Nintendo Announces New Console That’s Actually an Old Console

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Assuming that the shopping mall near you is still functional and not an abandoned, decrepit memorial to capitalism, you can probably walk inside and find at least one kiosk selling bootleg game systems. You know, the kind that parents accidentally buy their kids for christmas, like the Polystation or eXtreme Box.

This morning, Nintendo made an announcement that could decimate the mall kiosk bootleg-console market, revealing the NES Classic Edition. The tiny box, styled to look like a small version of Nintendo’s first console, comes with 30 preloaded games — Zelda, Mario, Kirby, and Donkey Kong, are all well represented, along with some third-party games — and it connects to your TV via an HDMI port.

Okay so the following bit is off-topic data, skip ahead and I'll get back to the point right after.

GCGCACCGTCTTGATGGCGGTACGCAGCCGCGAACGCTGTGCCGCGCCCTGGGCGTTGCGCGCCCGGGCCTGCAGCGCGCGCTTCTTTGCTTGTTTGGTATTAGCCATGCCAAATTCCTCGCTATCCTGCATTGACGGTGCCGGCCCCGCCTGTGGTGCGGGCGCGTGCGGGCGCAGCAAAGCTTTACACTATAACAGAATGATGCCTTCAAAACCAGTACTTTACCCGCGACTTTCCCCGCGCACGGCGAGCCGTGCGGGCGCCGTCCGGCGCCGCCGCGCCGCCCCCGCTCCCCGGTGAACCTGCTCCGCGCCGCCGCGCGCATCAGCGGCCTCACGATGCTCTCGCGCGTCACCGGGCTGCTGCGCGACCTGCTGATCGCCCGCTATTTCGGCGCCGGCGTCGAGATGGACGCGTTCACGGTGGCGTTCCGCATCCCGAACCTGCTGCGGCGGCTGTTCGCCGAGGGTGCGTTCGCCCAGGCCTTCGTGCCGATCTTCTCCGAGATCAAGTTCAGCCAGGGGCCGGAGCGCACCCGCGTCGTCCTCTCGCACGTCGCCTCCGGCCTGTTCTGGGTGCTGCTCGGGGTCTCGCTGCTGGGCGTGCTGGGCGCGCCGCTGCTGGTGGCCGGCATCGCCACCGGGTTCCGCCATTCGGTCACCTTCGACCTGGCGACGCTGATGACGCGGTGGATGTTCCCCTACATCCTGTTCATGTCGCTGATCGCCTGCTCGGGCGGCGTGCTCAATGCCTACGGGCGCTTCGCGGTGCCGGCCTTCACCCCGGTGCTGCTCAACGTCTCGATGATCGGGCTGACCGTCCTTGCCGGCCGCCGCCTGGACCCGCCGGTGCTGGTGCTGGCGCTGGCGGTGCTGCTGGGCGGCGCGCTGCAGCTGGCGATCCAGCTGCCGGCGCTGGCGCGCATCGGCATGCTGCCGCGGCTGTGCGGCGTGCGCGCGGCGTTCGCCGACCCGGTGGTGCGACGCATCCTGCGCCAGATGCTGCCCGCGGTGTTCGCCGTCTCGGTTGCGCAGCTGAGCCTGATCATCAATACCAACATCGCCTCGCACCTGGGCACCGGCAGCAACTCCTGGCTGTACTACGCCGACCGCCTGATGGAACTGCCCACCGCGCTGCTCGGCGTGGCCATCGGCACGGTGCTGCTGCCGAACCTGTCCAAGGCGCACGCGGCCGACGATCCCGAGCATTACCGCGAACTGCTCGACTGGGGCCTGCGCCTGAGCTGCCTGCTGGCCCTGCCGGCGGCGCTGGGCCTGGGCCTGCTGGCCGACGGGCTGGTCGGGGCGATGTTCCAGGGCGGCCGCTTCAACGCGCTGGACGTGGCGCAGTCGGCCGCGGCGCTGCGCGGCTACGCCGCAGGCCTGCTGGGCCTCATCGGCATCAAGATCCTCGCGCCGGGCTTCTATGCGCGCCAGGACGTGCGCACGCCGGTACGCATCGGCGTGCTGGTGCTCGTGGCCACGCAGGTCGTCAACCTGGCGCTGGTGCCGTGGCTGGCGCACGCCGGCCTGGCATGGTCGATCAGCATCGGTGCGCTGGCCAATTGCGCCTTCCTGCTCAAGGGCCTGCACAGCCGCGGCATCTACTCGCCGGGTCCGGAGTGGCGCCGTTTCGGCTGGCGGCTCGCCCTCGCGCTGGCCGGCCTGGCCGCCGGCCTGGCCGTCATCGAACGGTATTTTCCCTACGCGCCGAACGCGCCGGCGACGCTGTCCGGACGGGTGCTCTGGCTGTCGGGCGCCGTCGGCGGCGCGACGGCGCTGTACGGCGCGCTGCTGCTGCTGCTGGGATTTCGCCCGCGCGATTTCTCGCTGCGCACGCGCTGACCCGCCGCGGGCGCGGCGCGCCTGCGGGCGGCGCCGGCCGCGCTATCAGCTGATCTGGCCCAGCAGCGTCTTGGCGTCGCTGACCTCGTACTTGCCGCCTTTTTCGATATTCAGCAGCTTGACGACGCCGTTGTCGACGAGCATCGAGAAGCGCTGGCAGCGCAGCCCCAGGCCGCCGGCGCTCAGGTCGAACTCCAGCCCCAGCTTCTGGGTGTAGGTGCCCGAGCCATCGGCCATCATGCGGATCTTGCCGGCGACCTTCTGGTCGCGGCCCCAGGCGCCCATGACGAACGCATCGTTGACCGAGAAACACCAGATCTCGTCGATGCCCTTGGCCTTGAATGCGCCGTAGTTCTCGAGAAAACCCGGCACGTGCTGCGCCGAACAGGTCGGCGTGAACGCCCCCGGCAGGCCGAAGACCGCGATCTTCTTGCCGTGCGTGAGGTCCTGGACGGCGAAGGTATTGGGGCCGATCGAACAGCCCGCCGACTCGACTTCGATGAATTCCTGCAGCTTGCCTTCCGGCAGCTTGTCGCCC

If this week has been any indication, Nintendo nostalgia is as potent as it ever was. What makes this new hardware a particularly smart move is its low price point of $60, the same price as one modern console game. For years, Nintendo has been selling its old games for download on its handheld and set-top consoles, like the 3DS and Wii, but that hardware itself costs hundreds of dollars. The company has been reluctant to release its old stuff on other platforms like mobile devices, but a $60 box with 30 classics is a shrewdly priced impulse buy. The system will be out later this fall.